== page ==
President Barack Obama’s visit to Vietnam (the first by a US president in nearly 10 years) came at a time of unusual political turmoil.

In mid-May I wrote on how the large 'fish kill drama' was the first test for the new government in Vietnam, and that until both the immediate problems were properly addressed and the deeper underlying public worries of food security and management of foreign investment taken into account, people would continue to 'choose fish’ over economic development. 

However, in the short term it turns out dead fish are not nearly as interesting as barbecued pork and rice noodles, provided the leader of the free world is eating them with a TV chef known for his love of Hanoi’s food. President Obama sitting down for a dinner of bun cha with Anthony Bourdain was well-covered by local and international news outlets, and there was a crowd of cheering fans outside the restaurant.

Much came of President Obama’s visit, most notably the full lifting of the arms embargo after a partial lifting on non-lethals in 2014. This has been described by the parties involved as just another step on the long road to a full normalisation of ties, rather than another large brick in an alliance-like encirclement of China. This is something even Beijing publicly agrees with, calling the embargo a leftover from the Cold War (Beijing also called Australia’s Defence White Paper Cold War-esque) and welcoming closer ties between the two nations. 

The Vietnam-US Comprehensive Partnership saw an update, with agreement for cooperation across a number of areas. President Obama also met with activists to discuss their concerns, though some (such as the 69-year-old activist Nguyen Quang A) were prevented from attending the meeting.

The deft soft power moments of the president eating dinner at a regular restaurant in Hanoi (even though that dish is typical lunchtime fare and hard to find after 12:30pm) and later listening to a performance from female rapper Su Boi captured the people’s attention and sent Vietnam’s social media into overdrive (for those with VPNs, at least, given that many have reported Facebook blocked again). 

The high esteem in which President Obama is held is made clear in Calvin Godfrey’s excellent  Asia Sentinel piece on waiting for the president in the rain outside Saigon’s DreamPlex where he addressed a large group of young entrepreneurs (full transcript here). President Obama responded to this adulation in kind, speaking often during his addresses of the bright future of Vietnam and the opportunities for partnership (particularly through the Trans-Pacific Partnership).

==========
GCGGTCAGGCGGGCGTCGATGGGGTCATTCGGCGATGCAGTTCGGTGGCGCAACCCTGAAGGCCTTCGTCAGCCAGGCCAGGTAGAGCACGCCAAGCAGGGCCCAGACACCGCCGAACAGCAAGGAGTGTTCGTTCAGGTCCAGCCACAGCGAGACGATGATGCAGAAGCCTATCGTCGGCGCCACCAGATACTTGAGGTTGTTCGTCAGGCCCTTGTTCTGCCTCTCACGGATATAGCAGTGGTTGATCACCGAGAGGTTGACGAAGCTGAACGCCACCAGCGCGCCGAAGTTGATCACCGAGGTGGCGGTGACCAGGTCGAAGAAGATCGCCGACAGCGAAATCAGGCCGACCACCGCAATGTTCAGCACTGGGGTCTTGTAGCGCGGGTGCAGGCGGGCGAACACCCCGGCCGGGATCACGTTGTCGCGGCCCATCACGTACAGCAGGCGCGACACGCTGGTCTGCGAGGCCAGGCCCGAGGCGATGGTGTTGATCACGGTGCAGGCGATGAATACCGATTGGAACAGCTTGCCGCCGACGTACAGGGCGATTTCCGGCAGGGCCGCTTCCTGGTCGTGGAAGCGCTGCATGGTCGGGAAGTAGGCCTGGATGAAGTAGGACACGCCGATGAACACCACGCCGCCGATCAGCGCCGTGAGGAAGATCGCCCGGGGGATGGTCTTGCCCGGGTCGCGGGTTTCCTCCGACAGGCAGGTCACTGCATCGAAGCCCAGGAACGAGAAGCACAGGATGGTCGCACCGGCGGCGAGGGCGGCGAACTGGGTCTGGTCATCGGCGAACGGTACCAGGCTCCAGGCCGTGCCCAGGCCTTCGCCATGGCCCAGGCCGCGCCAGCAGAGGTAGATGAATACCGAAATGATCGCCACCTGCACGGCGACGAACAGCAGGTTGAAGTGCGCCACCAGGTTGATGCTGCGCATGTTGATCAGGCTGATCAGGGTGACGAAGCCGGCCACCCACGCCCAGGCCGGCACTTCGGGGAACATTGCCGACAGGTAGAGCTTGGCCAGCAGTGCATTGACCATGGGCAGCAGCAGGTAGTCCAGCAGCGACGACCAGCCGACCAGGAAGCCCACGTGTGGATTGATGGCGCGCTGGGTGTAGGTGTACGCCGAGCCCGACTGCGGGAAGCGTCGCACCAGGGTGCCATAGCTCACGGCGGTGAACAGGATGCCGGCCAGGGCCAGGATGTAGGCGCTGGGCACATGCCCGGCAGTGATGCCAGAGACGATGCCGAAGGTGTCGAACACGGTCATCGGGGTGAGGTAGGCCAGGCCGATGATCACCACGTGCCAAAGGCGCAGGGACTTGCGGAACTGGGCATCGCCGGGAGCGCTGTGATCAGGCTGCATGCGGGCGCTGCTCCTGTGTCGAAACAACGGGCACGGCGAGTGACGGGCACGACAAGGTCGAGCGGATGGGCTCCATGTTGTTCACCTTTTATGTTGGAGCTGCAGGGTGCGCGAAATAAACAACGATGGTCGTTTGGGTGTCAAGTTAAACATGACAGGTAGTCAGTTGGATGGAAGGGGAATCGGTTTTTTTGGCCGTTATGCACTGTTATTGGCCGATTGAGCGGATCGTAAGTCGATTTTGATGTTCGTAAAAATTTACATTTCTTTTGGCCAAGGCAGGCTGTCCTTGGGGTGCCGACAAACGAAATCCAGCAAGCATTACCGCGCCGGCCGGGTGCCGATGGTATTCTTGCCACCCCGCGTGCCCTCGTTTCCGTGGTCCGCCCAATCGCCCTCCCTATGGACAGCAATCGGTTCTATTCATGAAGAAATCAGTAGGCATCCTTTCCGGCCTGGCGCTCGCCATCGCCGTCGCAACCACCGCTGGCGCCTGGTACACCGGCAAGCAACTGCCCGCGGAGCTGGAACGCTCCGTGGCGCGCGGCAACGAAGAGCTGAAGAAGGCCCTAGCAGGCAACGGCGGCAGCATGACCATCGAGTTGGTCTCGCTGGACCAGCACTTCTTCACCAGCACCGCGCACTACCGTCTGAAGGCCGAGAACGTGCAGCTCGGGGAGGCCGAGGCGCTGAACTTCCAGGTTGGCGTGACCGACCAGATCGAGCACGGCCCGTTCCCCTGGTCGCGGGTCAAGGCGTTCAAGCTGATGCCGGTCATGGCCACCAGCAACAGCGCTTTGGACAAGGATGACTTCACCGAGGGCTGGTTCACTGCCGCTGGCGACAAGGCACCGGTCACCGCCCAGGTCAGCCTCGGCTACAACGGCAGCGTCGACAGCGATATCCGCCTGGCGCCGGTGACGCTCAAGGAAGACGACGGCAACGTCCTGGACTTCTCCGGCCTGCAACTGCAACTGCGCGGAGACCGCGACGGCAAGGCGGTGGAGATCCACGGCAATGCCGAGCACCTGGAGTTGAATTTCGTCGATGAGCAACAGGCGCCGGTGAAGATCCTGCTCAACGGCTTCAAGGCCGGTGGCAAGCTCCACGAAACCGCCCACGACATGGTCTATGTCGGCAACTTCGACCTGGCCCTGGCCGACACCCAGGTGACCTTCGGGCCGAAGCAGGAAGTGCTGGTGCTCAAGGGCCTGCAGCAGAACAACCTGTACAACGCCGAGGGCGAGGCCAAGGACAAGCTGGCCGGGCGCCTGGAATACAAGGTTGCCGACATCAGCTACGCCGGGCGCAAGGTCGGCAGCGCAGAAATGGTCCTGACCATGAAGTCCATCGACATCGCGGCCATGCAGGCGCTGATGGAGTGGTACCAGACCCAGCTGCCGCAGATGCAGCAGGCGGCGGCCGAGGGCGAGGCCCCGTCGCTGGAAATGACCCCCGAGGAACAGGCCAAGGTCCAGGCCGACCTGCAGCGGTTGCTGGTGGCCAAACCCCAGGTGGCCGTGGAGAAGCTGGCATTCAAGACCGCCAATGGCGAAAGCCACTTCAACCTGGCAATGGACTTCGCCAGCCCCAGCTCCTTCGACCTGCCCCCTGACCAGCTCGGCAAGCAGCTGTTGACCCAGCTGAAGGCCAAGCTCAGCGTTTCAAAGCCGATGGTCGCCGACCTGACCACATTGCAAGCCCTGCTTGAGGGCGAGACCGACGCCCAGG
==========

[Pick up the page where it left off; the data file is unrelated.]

While he did meet with activists and noted that Washington was still concerned over Vietnam’s human rights record (noting that freedom of speech and assembly are, after all, actually enshrined in Vietnam’s own constitution), the message of the visit was of bright hopes for the future, more tight-knit cooperation and a generation of young entrepreneurs ready to do great things. 

However, the lead up to his visit has been a strange time in contemporary Vietnamese politics. As I noted in relation to the 'fish kill saga,' it is highly unusual for a government to announce a terrorist threat in the newspapers it oversees just days before the first US presidential visit in a decade. The potential for things to go wrong was large – possibly explaining why there were arrests before the president’s arrival. Facebook has been blocked at times, according to various anecdotal sources. The thousands-strong protests of early May, which saw arrests and violence, were blamed on Viet Tan, an overseas pro-democracy group that Hanoi still classes as a terrorist organisation (Viet Tan has condemned the lifting of the embargo). 

Elections for the National Assembly, the main legislative body in Vietnam, were held on Sunday. Citizens may vote for National Assembly candidates but as almost all are usually Communist Party members it is not typically a vibrant show of democracy. This year has been different, however, with musicians, comedians and other outsiders vying for National Assembly seats (Nguyen Quang A was another candidate). 

However there has been little mention of this by President Obama, despite many activists hoping he would bring up the government response to 100 tonnes of dead fish left on beaches after an apparent pollution accident from a Taiwanese steel mill. But the political and environmental crisis that swept up so many non-activists has seemingly been forgotten in favour of Obama-mania. If human rights and greater government transparency are important enough to mention in speeches, then wouldn’t a mention of their latest breaching be helpful? 

Vietnam does not like to be lectured by foreign powers. President Obama had to bring up human rights and freedom of speech, but alluding to the recent protests may have galvanised the citizenry, embarrassed the government and blocked that ‘road to normalisation’. As Vietnamese President Tran Dai Quang said, Obama’s trip has ‘deepened mutual understanding’ and that ... ‘relations on the basis of friendship, equality, cooperation and respect for each other’s political regimes and legitimate interests is the only path leading to a brighter and more prosperous future’.

There is something else to consider – what of Cam Ranh Bay, the tremendous deepwater port in the centre of the country? The US would like military access to it, but the only nation currently allowed much more than a visit has been Russia. No announcement has been made and access is a far bigger bargaining chip than a few dissidents released and sent off to the US as proof of good government behaviour.  

Keeping relations friendly and uniting against a more aggressive China are mutual goals for the US and Vietnam. As for the Vietnamese people? They’ve taken a break from choosing fish, but even a president can’t be a distraction forever. 

Photo: Getty Images/Linh Pham